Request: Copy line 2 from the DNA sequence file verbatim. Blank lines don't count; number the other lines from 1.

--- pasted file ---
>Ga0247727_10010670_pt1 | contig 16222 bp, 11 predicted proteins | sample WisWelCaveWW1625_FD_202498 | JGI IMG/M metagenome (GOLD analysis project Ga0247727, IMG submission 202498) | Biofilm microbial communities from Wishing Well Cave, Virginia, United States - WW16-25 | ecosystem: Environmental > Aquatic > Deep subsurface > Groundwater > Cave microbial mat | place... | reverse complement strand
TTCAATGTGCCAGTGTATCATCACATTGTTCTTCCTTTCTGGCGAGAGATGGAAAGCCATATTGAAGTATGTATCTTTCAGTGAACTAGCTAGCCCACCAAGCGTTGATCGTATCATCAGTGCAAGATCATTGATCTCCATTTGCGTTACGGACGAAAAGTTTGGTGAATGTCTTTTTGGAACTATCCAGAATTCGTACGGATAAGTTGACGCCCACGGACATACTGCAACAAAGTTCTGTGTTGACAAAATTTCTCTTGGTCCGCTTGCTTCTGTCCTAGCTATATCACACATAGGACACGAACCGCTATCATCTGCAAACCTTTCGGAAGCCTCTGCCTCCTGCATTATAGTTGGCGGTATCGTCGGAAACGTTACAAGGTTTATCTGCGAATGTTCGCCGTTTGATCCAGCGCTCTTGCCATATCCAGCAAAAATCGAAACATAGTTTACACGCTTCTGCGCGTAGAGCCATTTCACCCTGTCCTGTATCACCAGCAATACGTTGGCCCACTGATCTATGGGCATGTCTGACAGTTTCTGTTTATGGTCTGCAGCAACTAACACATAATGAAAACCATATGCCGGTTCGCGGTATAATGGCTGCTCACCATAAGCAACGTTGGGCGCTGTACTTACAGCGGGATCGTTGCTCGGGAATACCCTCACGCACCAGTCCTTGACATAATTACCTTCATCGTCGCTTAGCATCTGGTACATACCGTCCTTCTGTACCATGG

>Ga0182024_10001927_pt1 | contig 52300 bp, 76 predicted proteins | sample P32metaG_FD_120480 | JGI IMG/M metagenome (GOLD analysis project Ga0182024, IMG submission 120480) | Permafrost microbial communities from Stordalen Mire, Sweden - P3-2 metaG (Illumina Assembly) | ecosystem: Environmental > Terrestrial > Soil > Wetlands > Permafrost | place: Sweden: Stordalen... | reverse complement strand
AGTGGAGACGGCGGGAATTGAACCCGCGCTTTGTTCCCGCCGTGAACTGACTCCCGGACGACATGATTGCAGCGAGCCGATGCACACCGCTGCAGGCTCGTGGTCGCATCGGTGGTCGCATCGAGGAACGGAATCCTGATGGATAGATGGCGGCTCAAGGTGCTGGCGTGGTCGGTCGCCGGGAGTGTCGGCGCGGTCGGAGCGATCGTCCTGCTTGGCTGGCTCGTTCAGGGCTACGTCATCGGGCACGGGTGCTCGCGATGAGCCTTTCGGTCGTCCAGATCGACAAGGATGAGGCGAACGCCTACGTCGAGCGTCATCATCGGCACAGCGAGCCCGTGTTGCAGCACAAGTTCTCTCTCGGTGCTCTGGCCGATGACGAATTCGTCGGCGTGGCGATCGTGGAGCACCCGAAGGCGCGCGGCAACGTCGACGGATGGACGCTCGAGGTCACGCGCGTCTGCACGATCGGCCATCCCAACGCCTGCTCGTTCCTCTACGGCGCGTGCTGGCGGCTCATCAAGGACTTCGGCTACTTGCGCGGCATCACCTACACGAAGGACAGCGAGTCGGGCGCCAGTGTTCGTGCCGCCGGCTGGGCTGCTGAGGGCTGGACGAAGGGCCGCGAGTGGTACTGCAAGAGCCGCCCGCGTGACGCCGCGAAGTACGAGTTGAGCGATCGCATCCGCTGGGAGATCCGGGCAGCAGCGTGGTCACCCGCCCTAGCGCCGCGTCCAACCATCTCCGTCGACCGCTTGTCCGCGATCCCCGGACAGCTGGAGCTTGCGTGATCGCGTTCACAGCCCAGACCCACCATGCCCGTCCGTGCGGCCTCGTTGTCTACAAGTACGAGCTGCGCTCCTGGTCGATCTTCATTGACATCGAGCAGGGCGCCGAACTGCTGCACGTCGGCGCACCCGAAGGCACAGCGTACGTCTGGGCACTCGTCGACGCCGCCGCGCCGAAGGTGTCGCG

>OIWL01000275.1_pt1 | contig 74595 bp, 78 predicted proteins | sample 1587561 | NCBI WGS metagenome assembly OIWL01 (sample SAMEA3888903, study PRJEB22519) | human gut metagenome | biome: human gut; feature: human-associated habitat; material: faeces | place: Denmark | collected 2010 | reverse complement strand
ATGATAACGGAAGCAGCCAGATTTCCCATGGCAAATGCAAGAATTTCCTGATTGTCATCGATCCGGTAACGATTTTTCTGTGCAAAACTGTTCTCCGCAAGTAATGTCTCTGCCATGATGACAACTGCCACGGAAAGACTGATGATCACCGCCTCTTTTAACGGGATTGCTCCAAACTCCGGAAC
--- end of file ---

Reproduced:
TTCAATGTGCCAGTGTATCATCACATTGTTCTTCCTTTCTGGCGAGAGATGGAAAGCCATATTGAAGTATGTATCTTTCAGTGAACTAGCTAGCCCACCAAGCGTTGATCGTATCATCAGTGCAAGATCATTGATCTCCATTTGCGTTACGGACGAAAAGTTTGGTGAATGTCTTTTTGGAACTATCCAGAATTCGTACGGATAAGTTGACGCCCACGGACATACTGCAACAAAGTTCTGTGTTGACAAAATTTCTCTTGGTCCGCTTGCTTCTGTCCTAGCTATATCACACATAGGACACGAACCGCTATCATCTGCAAACCTTTCGGAAGCCTCTGCCTCCTGCATTATAGTTGGCGGTATCGTCGGAAACGTTACAAGGTTTATCTGCGAATGTTCGCCGTTTGATCCAGCGCTCTTGCCATATCCAGCAAAAATCGAAACATAGTTTACACGCTTCTGCGCGTAGAGCCATTTCACCCTGTCCTGTATCACCAGCAATACGTTGGCCCACTGATCTATGGGCATGTCTGACAGTTTCTGTTTATGGTCTGCAGCAACTAACACATAATGAAAACCATATGCCGGTTCGCGGTATAATGGCTGCTCACCATAAGCAACGTTGGGCGCTGTACTTACAGCGGGATCGTTGCTCGGGAATACCCTCACGCACCAGTCCTTGACATAATTACCTTCATCGTCGCTTAGCATCTGGTACATACCGTCCTTCTGTACCATGG